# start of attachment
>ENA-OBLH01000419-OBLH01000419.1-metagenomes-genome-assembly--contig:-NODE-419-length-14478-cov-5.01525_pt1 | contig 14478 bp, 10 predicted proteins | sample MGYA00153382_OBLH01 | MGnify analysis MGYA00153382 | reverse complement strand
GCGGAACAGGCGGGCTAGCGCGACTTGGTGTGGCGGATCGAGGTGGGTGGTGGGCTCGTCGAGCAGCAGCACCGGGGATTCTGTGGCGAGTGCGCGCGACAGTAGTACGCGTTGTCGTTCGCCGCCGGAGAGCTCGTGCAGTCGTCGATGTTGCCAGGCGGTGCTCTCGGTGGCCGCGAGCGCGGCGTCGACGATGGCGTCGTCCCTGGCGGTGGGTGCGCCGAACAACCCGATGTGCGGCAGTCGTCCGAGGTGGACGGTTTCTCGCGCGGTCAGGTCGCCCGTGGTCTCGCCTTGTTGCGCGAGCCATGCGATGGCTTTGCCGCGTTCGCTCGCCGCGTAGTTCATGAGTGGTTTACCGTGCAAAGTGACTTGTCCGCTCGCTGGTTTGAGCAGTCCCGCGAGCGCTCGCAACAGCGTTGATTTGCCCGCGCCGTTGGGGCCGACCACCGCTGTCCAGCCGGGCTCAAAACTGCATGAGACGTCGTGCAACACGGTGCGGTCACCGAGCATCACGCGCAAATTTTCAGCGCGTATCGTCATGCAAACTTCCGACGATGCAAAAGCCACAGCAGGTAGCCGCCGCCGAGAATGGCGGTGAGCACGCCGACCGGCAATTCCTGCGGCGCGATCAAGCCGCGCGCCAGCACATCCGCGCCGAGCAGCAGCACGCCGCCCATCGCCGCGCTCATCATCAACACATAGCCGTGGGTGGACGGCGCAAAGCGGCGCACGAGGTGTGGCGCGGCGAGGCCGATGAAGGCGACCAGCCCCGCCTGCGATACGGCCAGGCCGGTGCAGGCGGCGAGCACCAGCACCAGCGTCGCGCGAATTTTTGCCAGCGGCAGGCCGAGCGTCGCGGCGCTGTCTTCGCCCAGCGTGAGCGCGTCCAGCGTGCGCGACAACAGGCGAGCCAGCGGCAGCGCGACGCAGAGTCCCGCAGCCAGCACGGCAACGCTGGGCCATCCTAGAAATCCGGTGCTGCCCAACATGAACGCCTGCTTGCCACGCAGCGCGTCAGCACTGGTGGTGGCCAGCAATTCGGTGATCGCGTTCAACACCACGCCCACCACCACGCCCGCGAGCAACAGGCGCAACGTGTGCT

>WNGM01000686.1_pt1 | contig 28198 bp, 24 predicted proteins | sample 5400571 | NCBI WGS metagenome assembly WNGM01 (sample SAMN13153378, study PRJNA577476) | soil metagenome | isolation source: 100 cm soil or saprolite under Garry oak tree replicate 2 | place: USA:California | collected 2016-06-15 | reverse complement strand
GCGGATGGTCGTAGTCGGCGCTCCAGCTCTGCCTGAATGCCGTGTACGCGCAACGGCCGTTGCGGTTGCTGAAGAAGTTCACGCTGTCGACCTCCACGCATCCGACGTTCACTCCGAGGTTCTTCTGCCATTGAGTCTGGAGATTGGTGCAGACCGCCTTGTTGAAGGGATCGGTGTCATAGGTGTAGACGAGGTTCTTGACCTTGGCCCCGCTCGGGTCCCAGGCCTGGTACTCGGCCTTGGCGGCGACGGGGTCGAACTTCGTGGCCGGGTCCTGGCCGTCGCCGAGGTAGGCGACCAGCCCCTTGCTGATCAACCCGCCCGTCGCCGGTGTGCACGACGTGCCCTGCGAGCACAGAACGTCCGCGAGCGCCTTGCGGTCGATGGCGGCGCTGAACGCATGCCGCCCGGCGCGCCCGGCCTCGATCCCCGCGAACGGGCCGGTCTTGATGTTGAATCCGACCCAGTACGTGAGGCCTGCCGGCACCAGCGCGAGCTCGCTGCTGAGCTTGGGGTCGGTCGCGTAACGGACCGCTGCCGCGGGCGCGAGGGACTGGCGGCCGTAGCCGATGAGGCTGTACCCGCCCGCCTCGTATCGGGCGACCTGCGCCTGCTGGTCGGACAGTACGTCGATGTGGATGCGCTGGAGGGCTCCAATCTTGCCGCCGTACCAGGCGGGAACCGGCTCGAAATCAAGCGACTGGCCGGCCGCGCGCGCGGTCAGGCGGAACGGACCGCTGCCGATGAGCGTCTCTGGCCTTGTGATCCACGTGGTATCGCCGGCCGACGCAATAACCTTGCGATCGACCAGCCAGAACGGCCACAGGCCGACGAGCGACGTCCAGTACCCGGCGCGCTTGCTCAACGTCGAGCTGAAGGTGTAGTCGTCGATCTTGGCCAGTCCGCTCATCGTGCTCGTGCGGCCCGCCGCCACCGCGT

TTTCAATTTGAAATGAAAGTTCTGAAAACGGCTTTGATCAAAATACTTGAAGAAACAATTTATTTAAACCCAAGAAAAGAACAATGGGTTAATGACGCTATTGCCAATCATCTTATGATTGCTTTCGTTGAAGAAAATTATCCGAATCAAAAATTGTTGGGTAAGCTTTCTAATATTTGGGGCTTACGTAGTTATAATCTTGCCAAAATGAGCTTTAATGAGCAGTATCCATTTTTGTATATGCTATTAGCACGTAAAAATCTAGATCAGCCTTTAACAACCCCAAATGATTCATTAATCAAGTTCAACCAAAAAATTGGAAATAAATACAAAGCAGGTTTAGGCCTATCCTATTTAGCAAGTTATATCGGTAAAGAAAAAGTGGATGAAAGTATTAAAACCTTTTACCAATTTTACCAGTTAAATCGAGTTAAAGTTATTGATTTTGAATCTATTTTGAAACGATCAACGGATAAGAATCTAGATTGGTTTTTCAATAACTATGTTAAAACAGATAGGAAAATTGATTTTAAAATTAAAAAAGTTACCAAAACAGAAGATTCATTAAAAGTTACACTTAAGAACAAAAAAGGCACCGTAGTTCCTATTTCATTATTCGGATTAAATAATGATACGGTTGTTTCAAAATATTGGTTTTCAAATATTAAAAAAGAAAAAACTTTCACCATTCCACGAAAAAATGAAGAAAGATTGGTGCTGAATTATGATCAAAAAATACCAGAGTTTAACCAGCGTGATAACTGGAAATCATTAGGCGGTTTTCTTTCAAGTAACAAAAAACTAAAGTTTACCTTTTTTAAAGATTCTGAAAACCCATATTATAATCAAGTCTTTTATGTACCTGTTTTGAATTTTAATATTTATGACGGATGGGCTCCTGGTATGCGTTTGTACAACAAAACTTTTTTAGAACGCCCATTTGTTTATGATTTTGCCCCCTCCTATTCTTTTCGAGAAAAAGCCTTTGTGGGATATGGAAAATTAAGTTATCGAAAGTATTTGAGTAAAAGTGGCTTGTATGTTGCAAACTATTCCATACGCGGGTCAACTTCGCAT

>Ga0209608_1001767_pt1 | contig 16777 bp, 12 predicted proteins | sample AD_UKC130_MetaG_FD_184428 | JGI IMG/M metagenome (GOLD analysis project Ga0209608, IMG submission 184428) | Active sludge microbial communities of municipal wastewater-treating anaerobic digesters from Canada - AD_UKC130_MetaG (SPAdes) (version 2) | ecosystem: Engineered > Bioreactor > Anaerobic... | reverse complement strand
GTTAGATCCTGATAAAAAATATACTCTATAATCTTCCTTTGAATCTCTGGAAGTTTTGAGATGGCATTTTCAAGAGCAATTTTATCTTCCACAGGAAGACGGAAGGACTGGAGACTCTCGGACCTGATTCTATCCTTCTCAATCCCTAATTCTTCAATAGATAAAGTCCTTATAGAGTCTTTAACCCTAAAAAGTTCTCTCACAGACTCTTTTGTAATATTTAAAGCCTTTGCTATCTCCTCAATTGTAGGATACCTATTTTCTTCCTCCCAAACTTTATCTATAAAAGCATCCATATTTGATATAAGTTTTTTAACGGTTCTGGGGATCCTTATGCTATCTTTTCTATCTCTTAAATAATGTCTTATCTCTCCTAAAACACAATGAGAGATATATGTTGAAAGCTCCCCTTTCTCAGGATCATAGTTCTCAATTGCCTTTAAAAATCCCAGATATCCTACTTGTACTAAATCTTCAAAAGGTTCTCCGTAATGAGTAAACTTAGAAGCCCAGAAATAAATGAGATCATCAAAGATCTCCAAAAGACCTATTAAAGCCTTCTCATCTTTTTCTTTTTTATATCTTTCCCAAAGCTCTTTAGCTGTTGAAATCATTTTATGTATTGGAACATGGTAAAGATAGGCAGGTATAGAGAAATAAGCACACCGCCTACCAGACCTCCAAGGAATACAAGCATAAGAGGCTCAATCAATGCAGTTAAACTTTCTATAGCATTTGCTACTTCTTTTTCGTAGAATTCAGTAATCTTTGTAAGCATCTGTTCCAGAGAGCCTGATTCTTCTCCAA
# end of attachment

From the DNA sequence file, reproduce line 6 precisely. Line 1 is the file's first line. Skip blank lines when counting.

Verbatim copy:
>Ga0209608_1001767_pt1 | contig 16777 bp, 12 predicted proteins | sample AD_UKC130_MetaG_FD_184428 | JGI IMG/M metagenome (GOLD analysis project Ga0209608, IMG submission 184428) | Active sludge microbial communities of municipal wastewater-treating anaerobic digesters from Canada - AD_UKC130_MetaG (SPAdes) (version 2) | ecosystem: Engineered > Bioreactor > Anaerobic... | reverse complement strand